Aristotle and an Aardvark Go to Washington: Understanding Political Doublespeak Through Philosophy and Jokes
Thomas Cathcart and Daniel Klein
Published: Jan 01, 2008
Category: Non Fiction
In 1928, a heckler shouted at presidential candidate Al Smith, "Tell ’em all you know. It won’t take long." Smith shouted back, "If I tell them all we both know, it won’t take any longer."
In 1960, critics charged that John F. Kennedy’s father was going to buy the election for him. Kennedy responded by producing what he said was a telegram from his father: "Jack, don’t buy a single vote more than necessary. I’ll be damned if I’m going to pay for a landslide."
We don’t need Thomas Cathcart and Daniel Klein to tell us that political discourse isn’t what it used to be — Dick Cheney’s immortal line to Patrick Leahy on the Senate floor is repeated millions of times each day (though almost never with attribution).
But this is an election year, and we can expect fresh twists on the great warhorses of political rhetoric — the straw man, Orwell’s “big lie” and the rest of that vulgar ilk. Cathcart and Klein, the over-educated gents who gave us a cheat sheet to philosophy in Plato and a Platypus Walk into a Bar, have thoughtfully stepped in to decrypt the rhetoric that will soon, by turns, elevate and sicken. Soon, instead of saying “bullshit” every time a pol opens a mouth, we’ll be able to bestow some gravitas on that bullshit. How cool is that?
Cathcart and Klein are not partisans. That is, they take the high road. That is, they figure “it’s more important to get the clearest possible insight into how politicos perpetrate their tricks than to review the damage they’ve done.” Translation: The Bush Administration pretty much gets a pass.
Well, sort of. You’ve got to start somewhere, and in the kindergarten of rhetoric, we find doublespeak, like Dick Cheney’s explanation of the conflicting realities that 1) Britain would begin withdrawing troops from Iraq and 2) President Bush was selling the idea of a troop surge to Iraq. Here’s the Vice President:
Well, I look at it and see it is actually an affirmation that there are parts of Iraq where things are going pretty well. In fact I talked to a friend just the other day who …found the situation dramatically improved from a year or so ago, sort of validated the British view that they had made progress in southern Iraq and that they can therefore reduce their force levels.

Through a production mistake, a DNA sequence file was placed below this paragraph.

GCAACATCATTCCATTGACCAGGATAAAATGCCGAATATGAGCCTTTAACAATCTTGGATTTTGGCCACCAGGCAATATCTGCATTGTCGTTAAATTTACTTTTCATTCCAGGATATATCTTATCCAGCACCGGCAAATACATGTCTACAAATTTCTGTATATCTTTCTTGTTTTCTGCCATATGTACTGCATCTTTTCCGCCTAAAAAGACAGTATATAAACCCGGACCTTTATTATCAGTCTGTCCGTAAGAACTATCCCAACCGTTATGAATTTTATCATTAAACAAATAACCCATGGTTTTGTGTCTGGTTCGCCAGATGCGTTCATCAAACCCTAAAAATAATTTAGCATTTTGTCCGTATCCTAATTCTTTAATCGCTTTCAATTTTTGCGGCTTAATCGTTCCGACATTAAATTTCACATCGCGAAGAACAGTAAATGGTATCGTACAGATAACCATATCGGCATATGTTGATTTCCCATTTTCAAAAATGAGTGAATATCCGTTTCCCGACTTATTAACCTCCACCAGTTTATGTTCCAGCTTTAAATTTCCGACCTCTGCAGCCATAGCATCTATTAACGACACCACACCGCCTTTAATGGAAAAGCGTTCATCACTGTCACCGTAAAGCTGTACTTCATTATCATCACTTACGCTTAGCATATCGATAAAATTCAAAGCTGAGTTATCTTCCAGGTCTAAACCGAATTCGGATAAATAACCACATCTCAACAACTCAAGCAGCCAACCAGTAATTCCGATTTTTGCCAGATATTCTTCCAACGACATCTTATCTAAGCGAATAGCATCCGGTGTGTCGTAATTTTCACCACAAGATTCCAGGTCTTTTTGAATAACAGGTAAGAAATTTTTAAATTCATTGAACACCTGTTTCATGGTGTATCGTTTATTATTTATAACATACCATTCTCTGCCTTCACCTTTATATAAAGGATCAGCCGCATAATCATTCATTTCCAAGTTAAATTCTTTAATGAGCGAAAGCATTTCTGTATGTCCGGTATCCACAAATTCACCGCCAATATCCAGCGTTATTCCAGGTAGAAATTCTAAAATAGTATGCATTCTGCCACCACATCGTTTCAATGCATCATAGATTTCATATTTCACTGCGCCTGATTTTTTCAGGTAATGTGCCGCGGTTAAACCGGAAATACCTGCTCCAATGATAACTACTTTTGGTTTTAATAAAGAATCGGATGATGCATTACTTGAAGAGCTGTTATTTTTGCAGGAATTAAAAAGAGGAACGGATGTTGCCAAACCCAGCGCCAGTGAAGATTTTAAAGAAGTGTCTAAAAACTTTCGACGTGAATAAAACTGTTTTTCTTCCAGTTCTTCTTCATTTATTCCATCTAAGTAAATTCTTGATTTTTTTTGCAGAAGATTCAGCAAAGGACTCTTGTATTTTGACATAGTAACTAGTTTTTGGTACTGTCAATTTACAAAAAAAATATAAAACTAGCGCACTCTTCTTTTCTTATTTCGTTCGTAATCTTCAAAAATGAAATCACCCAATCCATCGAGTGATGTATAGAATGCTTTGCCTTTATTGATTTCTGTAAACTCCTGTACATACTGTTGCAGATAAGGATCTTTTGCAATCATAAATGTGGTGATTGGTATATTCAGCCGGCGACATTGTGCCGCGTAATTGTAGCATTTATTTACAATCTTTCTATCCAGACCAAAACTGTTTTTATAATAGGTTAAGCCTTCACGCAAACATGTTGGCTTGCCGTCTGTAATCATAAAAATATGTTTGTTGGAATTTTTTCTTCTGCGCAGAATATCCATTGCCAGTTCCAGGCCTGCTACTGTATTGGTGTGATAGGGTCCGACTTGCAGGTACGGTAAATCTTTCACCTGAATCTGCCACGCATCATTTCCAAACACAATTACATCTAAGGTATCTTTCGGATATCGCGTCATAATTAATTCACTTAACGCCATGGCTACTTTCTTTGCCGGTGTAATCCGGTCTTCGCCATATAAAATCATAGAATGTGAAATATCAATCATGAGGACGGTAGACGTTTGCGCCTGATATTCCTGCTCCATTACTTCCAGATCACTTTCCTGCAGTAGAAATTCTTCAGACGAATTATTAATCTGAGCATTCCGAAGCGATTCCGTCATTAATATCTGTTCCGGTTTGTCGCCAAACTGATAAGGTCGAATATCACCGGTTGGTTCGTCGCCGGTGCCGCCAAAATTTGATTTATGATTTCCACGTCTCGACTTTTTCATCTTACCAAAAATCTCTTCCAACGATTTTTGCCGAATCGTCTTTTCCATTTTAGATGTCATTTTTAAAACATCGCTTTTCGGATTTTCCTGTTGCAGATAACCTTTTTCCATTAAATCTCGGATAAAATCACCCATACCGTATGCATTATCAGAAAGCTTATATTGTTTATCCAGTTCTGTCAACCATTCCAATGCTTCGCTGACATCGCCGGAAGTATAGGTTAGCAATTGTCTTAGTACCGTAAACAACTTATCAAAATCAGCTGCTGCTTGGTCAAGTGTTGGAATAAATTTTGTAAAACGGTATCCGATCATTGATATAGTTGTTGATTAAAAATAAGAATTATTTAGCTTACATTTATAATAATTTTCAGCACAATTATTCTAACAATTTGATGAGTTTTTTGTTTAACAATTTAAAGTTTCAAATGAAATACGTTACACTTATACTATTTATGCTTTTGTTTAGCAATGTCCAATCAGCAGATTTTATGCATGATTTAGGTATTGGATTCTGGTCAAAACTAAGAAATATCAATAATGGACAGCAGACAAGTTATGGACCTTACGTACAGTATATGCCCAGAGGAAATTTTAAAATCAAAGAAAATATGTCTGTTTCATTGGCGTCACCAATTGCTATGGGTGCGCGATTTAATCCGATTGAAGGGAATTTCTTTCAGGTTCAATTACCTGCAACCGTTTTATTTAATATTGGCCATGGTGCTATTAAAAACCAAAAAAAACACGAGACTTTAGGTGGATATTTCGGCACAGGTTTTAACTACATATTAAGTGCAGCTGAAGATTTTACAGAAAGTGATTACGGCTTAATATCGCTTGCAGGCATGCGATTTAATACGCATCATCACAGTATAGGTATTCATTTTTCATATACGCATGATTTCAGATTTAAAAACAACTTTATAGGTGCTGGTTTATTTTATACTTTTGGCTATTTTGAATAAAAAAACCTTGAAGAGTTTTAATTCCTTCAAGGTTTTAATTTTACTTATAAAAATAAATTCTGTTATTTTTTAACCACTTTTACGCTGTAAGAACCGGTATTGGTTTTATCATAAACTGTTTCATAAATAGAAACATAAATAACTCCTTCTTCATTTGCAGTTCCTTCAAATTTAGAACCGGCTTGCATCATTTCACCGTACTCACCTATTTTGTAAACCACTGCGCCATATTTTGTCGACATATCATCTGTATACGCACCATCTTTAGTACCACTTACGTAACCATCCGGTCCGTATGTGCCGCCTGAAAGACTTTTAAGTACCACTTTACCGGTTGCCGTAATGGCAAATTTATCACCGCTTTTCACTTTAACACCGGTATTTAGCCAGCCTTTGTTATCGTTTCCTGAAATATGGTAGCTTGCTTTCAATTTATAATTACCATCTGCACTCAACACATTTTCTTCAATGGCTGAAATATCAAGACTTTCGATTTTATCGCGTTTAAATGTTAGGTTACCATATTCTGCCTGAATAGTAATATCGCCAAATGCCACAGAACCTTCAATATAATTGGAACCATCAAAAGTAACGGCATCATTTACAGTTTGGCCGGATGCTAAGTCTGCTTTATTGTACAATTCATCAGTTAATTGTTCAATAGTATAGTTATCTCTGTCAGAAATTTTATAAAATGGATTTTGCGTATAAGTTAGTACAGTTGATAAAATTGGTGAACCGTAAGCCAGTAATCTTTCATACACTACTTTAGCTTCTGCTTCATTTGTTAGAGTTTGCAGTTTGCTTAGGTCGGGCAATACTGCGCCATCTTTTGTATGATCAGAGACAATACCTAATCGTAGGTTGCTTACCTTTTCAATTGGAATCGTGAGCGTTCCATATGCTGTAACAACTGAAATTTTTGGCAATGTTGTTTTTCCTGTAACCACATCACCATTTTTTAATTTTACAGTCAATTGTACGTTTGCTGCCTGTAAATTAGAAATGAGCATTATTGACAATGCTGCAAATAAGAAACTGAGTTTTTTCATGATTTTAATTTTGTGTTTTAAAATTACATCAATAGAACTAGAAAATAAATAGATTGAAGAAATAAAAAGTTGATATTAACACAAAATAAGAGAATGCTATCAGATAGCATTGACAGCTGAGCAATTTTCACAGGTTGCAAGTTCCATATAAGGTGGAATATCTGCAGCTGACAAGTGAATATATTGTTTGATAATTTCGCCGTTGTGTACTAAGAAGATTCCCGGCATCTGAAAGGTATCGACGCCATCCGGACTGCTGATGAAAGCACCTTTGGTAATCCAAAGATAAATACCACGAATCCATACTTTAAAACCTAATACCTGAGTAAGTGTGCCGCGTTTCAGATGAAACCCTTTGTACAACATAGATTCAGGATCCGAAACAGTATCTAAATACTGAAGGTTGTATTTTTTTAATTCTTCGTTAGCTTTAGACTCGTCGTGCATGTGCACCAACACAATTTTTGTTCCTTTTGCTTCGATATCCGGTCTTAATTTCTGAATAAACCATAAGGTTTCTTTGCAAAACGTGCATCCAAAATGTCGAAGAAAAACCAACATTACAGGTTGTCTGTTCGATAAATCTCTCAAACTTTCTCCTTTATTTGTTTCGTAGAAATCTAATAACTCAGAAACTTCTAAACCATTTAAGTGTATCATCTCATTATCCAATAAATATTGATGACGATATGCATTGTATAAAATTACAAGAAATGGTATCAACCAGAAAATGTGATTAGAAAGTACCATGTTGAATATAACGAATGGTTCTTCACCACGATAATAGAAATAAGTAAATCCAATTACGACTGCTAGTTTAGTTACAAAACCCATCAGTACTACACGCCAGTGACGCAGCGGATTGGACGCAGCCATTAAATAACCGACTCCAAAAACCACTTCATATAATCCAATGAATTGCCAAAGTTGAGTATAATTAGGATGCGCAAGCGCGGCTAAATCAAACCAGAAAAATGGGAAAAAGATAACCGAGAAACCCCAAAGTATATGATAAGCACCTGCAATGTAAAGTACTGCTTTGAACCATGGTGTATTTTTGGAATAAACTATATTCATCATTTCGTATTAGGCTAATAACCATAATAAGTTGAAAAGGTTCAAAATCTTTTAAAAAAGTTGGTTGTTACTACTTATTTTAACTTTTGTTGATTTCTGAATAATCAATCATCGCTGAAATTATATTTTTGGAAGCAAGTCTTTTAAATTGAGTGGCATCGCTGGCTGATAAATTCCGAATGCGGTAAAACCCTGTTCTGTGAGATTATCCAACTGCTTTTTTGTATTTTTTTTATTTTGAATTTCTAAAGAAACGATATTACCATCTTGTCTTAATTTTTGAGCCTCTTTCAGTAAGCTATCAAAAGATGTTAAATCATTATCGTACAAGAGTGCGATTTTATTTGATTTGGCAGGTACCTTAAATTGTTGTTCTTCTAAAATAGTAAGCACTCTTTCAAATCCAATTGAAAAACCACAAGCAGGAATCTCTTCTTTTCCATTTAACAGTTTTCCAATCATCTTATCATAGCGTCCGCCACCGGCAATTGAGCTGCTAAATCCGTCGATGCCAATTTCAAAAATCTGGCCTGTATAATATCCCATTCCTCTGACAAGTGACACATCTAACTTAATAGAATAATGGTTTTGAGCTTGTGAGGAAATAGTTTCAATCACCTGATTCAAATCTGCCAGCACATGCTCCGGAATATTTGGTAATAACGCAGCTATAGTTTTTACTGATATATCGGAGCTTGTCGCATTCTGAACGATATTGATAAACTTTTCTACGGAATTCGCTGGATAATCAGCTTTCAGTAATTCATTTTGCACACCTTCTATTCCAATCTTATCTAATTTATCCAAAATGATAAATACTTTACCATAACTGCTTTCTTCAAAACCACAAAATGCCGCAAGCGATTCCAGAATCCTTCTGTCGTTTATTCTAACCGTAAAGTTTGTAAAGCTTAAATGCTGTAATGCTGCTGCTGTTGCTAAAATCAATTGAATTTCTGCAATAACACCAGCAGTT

And here are Cathcart and Klein on that rhetorical move:
If things aren’t going your way, you shoot a bunch of holes in the barn door, and then draw a target around them. Then you claim that the outcome was the one you were aiming for all along. In this way, failure becomes success.
There may have been times when you heard a politician blather about something you actually know about. And you’ve said, “That guy knows nothing! What a moron!” Yes, he is. But how much more elegant if you refer to his ignoratio elenchi — ignorance of the issue. Or if you loftily announce that this public figure has delivered an argumentum ad ignorantiam — argument from ignorance. The recent gold medalist in that category? Donad Rumsfeld. His “absence of evidence” remarks are, Cathcart and Klein say, “the rhetorical equivalent of the triple lutz.”
There are excellent jokes along the way, as well as a generous serving of the groaners we have come to expect from this duo. There are New Yorker cartoons. There are sentences you mark: “A weak analogy is like a congressman stumbling in a hailstorm.” And, most important, there are terms you can use to make yourself sound smarter than the average blog reader: “naturalistic fallacy” and tu quoque and — a no-brainer for the students of Aristotle — kairos.
Cum hoc ergo propter hoc. Post hoc ergo propter hoc. Oddly, both mean the same thing: In a political argument, don’t mess with the reader of this book.
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